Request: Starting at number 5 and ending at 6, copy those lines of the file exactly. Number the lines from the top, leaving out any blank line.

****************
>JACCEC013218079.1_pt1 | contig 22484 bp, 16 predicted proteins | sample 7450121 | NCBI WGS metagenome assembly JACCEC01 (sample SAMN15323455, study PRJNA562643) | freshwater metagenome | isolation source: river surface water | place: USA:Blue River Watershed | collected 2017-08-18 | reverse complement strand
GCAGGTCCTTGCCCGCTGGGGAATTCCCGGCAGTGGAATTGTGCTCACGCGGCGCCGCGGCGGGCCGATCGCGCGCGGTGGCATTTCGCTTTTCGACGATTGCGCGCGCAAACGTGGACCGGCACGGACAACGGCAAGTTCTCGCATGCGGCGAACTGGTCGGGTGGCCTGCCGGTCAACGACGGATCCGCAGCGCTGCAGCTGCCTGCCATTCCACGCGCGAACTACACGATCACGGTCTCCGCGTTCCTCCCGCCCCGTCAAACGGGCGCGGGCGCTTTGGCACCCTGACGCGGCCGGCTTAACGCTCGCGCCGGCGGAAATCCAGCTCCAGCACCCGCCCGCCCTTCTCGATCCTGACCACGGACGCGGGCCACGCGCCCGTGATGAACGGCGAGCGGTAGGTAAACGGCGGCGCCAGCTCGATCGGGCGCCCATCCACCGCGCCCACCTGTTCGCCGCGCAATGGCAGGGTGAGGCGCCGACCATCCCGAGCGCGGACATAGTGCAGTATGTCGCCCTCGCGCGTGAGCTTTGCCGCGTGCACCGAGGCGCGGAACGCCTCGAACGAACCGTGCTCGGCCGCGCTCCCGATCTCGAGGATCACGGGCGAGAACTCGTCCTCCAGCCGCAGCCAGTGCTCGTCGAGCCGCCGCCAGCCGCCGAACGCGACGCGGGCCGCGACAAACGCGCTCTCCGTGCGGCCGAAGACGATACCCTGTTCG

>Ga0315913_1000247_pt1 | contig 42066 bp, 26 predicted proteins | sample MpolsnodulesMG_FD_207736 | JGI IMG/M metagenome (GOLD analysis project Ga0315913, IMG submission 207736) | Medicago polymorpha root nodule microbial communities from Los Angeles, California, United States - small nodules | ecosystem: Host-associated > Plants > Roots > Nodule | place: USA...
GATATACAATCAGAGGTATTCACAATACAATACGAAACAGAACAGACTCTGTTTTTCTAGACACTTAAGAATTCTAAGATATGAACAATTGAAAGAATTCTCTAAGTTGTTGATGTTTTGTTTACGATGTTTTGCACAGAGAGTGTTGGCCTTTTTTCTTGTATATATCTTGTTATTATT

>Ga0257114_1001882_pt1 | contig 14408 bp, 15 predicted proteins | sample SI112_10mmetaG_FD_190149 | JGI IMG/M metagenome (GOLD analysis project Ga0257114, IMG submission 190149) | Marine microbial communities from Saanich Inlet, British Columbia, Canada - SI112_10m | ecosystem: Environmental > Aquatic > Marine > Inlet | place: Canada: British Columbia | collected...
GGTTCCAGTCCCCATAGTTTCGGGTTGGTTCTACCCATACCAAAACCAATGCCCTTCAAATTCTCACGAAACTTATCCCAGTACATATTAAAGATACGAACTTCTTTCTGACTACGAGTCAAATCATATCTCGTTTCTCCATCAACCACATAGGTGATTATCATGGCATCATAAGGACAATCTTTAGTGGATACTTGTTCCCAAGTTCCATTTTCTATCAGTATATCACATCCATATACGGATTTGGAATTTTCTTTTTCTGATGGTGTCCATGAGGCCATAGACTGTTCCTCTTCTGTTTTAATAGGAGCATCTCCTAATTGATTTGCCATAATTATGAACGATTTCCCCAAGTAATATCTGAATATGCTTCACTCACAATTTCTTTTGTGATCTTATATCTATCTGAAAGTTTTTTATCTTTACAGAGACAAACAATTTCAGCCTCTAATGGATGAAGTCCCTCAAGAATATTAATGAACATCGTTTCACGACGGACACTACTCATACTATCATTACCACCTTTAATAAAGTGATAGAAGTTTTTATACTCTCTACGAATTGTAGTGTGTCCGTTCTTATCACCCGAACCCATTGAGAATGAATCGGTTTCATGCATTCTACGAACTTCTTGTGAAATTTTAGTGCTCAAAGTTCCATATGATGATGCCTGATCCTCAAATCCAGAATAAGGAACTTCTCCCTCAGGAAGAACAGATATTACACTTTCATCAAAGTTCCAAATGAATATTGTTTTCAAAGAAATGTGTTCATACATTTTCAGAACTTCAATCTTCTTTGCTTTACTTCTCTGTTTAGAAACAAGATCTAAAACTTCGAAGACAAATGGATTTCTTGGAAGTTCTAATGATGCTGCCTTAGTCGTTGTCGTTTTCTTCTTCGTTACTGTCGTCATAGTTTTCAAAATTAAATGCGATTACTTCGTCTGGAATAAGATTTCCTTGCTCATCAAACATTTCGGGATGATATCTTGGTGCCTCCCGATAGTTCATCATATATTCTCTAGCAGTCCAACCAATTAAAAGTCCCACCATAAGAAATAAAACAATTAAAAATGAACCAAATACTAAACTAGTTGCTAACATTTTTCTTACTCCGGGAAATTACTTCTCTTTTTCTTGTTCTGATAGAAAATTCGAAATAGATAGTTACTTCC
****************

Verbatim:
>Ga0257114_1001882_pt1 | contig 14408 bp, 15 predicted proteins | sample SI112_10mmetaG_FD_190149 | JGI IMG/M metagenome (GOLD analysis project Ga0257114, IMG submission 190149) | Marine microbial communities from Saanich Inlet, British Columbia, Canada - SI112_10m | ecosystem: Environmental > Aquatic > Marine > Inlet | place: Canada: British Columbia | collected...
GGTTCCAGTCCCCATAGTTTCGGGTTGGTTCTACCCATACCAAAACCAATGCCCTTCAAATTCTCACGAAACTTATCCCAGTACATATTAAAGATACGAACTTCTTTCTGACTACGAGTCAAATCATATCTCGTTTCTCCATCAACCACATAGGTGATTATCATGGCATCATAAGGACAATCTTTAGTGGATACTTGTTCCCAAGTTCCATTTTCTATCAGTATATCACATCCATATACGGATTTGGAATTTTCTTTTTCTGATGGTGTCCATGAGGCCATAGACTGTTCCTCTTCTGTTTTAATAGGAGCATCTCCTAATTGATTTGCCATAATTATGAACGATTTCCCCAAGTAATATCTGAATATGCTTCACTCACAATTTCTTTTGTGATCTTATATCTATCTGAAAGTTTTTTATCTTTACAGAGACAAACAATTTCAGCCTCTAATGGATGAAGTCCCTCAAGAATATTAATGAACATCGTTTCACGACGGACACTACTCATACTATCATTACCACCTTTAATAAAGTGATAGAAGTTTTTATACTCTCTACGAATTGTAGTGTGTCCGTTCTTATCACCCGAACCCATTGAGAATGAATCGGTTTCATGCATTCTACGAACTTCTTGTGAAATTTTAGTGCTCAAAGTTCCATATGATGATGCCTGATCCTCAAATCCAGAATAAGGAACTTCTCCCTCAGGAAGAACAGATATTACACTTTCATCAAAGTTCCAAATGAATATTGTTTTCAAAGAAATGTGTTCATACATTTTCAGAACTTCAATCTTCTTTGCTTTACTTCTCTGTTTAGAAACAAGATCTAAAACTTCGAAGACAAATGGATTTCTTGGAAGTTCTAATGATGCTGCCTTAGTCGTTGTCGTTTTCTTCTTCGTTACTGTCGTCATAGTTTTCAAAATTAAATGCGATTACTTCGTCTGGAATAAGATTTCCTTGCTCATCAAACATTTCGGGATGATATCTTGGTGCCTCCCGATAGTTCATCATATATTCTCTAGCAGTCCAACCAATTAAAAGTCCCACCATAAGAAATAAAACAATTAAAAATGAACCAAATACTAAACTAGTTGCTAACATTTTTCTTACTCCGGGAAATTACTTCTCTTTTTCTTGTTCTGATAGAAAATTCGAAATAGATAGTTACTTCC